Future-proofing small businesses for success

January 16, 2023 | By Gabriel Swanepoel
Without a doubt, small businesses are the engine of the South African economy. Their accomplishments and failures can cause knock-on effects that impact innumerable lives and local communities in long-lasting ways. With small businesses representing 98 percent of all businesses, creating more than half of the private sector workforce and contributing a third to South Africa’s GDP, the long-term effects of the COVID-19 pandemic will only aggravate an already struggling economy. 

For most small businesses, cashflow is everything: it helps companies to ensure that they always can pay staff at the end of the week, maintain stock inventory and put aside money for a rainy day. If SMEs fail, then jobs are lost, and supply chains suffer. The survival of SMEs is a matter of socio-economic survival.

These are extraordinarily challenging times for entrepreneurs – safety precautions limiting foot traffic and lost revenue make cash flow a challenge and financing often a necessity.  For many, the shift to digital commerce means quickly getting up to speed on digital payments, cybersecurity, and more.

Nonetheless, people who go into business for themselves aren’t ones to shy away from challenges. The determination that has taken you this far can, with a powerful support system, get you through these next few months.

At Mastercard, we’re leveraging our insights to guide innovation that fuels the recovery and long-term sustainability of these businesses, connecting business owners to the tools and training needed to pay and get paid, get capital, and get digital wherever they are. We want to empower every business, enabling them to survive and thrive, stronger than before.

Three areas are critical to unlocking that potential and propel small businesses forward: 

Get digital 

In a Mastercard study, 68% of South African consumers said they were shopping more online since the onset of the pandemic – and will continue to do so.

The shift in consumer behaviour, together with a changing commercial landscape, have provided SMEs with a long runway of opportunity to go digital, and future-proof their businesses. Yet, there remains a gap between those who can access these online opportunities and those who can’t. Getting SMEs online requires specific tools, knowledge, and resources that many entrepreneurs don’t have.

That’s why we’re democratizing digital, partnering with the big players across the globe to help small businesses get online fast, from ecommerce platforms to payment acceptance and, critically, cybersecurity vulnerability assessments. Mastercard’s partnership with Google and Standard Bank enables South African SMEs to move their businesses online, accept digital payments and attract more customers through the free access to Standard Bank’s Simply solution.

Pay and get paid

SMEs have been trending toward digital banking and payments for a while, but the pandemic accelerated this shift. In fact, 82% of the SMEs surveyed in our Global State of Pay report said they were interested in increasing the amount of digital payments they make, and they’re looking for low-cost solutions that are simple and easy to use.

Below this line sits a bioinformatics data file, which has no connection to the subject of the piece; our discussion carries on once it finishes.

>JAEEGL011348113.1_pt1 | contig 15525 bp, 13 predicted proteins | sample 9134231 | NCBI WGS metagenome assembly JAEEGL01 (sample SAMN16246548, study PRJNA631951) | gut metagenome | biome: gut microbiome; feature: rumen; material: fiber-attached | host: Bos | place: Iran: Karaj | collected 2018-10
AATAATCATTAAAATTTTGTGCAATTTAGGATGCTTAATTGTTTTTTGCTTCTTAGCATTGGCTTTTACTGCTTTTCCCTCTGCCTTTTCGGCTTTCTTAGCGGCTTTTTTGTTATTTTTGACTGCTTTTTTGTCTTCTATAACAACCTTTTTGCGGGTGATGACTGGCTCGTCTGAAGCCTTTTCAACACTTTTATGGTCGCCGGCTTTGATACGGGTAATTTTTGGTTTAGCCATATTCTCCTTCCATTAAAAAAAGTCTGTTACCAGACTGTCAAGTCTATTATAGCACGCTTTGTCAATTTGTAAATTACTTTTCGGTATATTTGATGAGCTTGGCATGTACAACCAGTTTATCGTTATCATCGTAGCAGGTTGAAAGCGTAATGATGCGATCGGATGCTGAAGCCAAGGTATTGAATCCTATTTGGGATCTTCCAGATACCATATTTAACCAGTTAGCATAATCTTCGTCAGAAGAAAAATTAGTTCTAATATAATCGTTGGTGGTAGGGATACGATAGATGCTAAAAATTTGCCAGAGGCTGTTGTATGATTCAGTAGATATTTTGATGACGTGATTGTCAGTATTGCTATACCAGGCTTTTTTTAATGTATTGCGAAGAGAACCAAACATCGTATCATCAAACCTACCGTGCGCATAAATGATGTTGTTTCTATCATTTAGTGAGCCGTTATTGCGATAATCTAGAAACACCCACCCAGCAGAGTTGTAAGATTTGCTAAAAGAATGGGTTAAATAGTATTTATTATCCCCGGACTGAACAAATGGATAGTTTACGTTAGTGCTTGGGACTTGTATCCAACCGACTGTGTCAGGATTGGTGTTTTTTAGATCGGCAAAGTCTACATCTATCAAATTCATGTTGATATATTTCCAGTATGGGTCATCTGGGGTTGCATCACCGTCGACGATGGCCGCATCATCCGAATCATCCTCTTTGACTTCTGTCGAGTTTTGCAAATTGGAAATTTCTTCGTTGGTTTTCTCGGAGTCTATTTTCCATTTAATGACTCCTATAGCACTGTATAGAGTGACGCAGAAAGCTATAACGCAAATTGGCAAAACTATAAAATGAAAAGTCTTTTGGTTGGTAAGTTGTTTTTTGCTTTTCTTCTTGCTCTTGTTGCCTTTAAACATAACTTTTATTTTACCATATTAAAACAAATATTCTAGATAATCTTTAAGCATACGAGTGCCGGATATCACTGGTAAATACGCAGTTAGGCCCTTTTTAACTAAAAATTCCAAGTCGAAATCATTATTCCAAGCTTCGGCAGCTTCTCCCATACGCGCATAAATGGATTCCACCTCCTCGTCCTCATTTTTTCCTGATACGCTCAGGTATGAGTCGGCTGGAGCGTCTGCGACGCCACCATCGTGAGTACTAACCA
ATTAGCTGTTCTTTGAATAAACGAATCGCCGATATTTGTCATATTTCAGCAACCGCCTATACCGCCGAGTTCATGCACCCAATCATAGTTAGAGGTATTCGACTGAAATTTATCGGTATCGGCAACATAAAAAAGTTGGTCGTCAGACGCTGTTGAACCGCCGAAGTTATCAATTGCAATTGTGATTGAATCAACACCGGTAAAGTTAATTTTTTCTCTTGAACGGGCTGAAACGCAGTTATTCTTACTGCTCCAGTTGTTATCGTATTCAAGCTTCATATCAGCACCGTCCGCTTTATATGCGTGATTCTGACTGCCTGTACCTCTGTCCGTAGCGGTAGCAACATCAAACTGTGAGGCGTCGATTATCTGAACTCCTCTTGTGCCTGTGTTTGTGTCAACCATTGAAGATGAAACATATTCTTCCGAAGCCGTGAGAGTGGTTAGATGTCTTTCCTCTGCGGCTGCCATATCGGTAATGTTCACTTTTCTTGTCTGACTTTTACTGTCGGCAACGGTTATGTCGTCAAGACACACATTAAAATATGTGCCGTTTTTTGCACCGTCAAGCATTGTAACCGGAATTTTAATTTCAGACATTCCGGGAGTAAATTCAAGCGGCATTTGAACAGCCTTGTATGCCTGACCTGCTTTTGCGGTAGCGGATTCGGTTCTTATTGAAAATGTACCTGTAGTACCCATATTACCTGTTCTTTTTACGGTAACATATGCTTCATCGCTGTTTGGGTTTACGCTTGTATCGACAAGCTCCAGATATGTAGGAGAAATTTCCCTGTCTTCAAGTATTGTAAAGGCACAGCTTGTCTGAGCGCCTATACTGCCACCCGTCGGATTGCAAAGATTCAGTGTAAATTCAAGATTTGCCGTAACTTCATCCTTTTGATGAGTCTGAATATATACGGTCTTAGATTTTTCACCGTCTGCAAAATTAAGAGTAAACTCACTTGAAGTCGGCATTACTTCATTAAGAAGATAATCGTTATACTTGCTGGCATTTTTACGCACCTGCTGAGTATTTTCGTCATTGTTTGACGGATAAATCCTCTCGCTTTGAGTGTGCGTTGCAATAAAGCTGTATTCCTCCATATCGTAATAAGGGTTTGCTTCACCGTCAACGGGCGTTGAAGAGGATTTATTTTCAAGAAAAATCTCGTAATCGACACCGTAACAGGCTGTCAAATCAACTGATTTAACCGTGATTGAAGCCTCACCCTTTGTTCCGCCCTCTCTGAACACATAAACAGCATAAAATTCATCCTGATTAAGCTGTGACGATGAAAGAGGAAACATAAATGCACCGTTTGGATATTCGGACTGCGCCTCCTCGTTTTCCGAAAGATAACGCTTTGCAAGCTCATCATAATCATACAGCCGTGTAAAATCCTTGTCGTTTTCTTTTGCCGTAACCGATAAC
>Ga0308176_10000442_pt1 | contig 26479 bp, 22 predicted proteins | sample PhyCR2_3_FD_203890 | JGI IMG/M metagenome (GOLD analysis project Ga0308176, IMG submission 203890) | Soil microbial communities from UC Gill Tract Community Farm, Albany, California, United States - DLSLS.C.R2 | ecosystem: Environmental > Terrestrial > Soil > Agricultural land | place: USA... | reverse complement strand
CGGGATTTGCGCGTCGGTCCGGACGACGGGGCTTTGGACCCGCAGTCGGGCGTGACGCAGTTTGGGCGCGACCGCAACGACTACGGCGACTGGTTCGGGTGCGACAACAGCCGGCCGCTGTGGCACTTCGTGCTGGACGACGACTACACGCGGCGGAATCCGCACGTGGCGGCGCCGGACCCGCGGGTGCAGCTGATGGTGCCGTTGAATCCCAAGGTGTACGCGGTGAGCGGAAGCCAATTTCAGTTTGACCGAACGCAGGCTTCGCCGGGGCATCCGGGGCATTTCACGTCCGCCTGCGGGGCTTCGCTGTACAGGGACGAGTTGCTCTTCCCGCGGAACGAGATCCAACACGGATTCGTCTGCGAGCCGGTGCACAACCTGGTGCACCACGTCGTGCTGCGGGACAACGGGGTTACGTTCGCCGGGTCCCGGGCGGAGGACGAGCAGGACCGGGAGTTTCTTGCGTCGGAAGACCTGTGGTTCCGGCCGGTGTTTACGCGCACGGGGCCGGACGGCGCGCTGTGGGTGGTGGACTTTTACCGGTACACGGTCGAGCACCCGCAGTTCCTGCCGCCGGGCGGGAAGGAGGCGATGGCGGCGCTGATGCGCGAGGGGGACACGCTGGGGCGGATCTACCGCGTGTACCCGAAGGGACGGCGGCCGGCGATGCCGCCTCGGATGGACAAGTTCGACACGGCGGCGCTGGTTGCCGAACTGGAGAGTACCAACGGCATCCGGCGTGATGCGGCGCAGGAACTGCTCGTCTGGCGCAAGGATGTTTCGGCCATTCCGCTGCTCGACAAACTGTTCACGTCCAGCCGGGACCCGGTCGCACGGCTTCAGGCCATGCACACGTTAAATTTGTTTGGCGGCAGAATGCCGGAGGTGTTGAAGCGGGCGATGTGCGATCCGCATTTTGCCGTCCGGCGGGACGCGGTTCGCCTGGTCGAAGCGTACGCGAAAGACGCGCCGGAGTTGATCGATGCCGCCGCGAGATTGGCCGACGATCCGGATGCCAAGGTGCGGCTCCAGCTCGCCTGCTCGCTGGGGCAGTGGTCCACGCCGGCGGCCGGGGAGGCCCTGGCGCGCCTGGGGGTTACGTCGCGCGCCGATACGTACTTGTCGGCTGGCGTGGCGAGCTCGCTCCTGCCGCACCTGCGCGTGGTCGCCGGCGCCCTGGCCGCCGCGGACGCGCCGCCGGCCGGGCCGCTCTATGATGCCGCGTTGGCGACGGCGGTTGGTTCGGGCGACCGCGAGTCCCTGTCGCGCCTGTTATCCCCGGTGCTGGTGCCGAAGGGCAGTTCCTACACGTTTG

That goes for acceptance too. Although digital adoption has been growing before COVID-19, the pandemic has highlighted the importance of digital payment acceptance as part of “staying open”, securing income and boosting growth. While small businesses traditionally lagged larger ones in omni-channel presence, the trend of shopping from home, and the need for touch-free payments in-store ignited a need for them to accept digital payments.

Research from Mastercard shows that the adoption of new payments technologies is rising, with 77% of South African respondents saying they would shop more frequently at small businesses if they were offered more diverse ways to pay. The pandemic is also driving the use of contactless payments as consumers seek ways to shop with minimal contact. New technologies like Mastercard’s Tap on Phone, which turns an Android phone into a contactless acceptance device, is further helping small businesses to adapt this trend. For microbusinesses who largely operate in the cash economy, Quick Response (QR) code technology provides a simple and more affordable solution to accept card payments than traditional POS devices for both online and face-to-face transactions.

Get capital

Cash flow issues have impacted 75% of SMEs, with 71% agreeing that the pandemic prevented them from growing. Getting access to the capital required to adapt and keep your doors open isn’t easy – more than half of small businesses who apply for financing receive less than what they seek or none at all, and 70% of women entrepreneurs are under-served or unserved altogether. Improving financial strength and resiliency is important. Corporate and business credit card solutions provide easy access to credit including supplier management, which increases cash flow and eliminates the cost of chasing collections.

Tools and insights to help SMEs along their digital journey:

  • Want to access free training to help you grow your business and thrive? Access ‘The Entrepreneur’s Odyssey’ here
  • Want to start or grow your e-commerce business? Watch a replay of our South African SME Masterclass here
  • What’s your digital readiness? Take the free assessment here
  • What steps can you take today to reduce cyber risk? Sign up here
  • Want to get free online access to trusted cybersecurity research, education, resources, and tools? Visit our Trust Center here

As SMEs navigate an unfamiliar landscape, think of these as helpful guideposts that will not only help your SME survive – but arrive on the other side of the crisis stronger, more resilient, and better equipped for the digital economy.

Photo of Gabriel Swanepoel
Gabriel Swanepoel, Country Manager, Southern Africa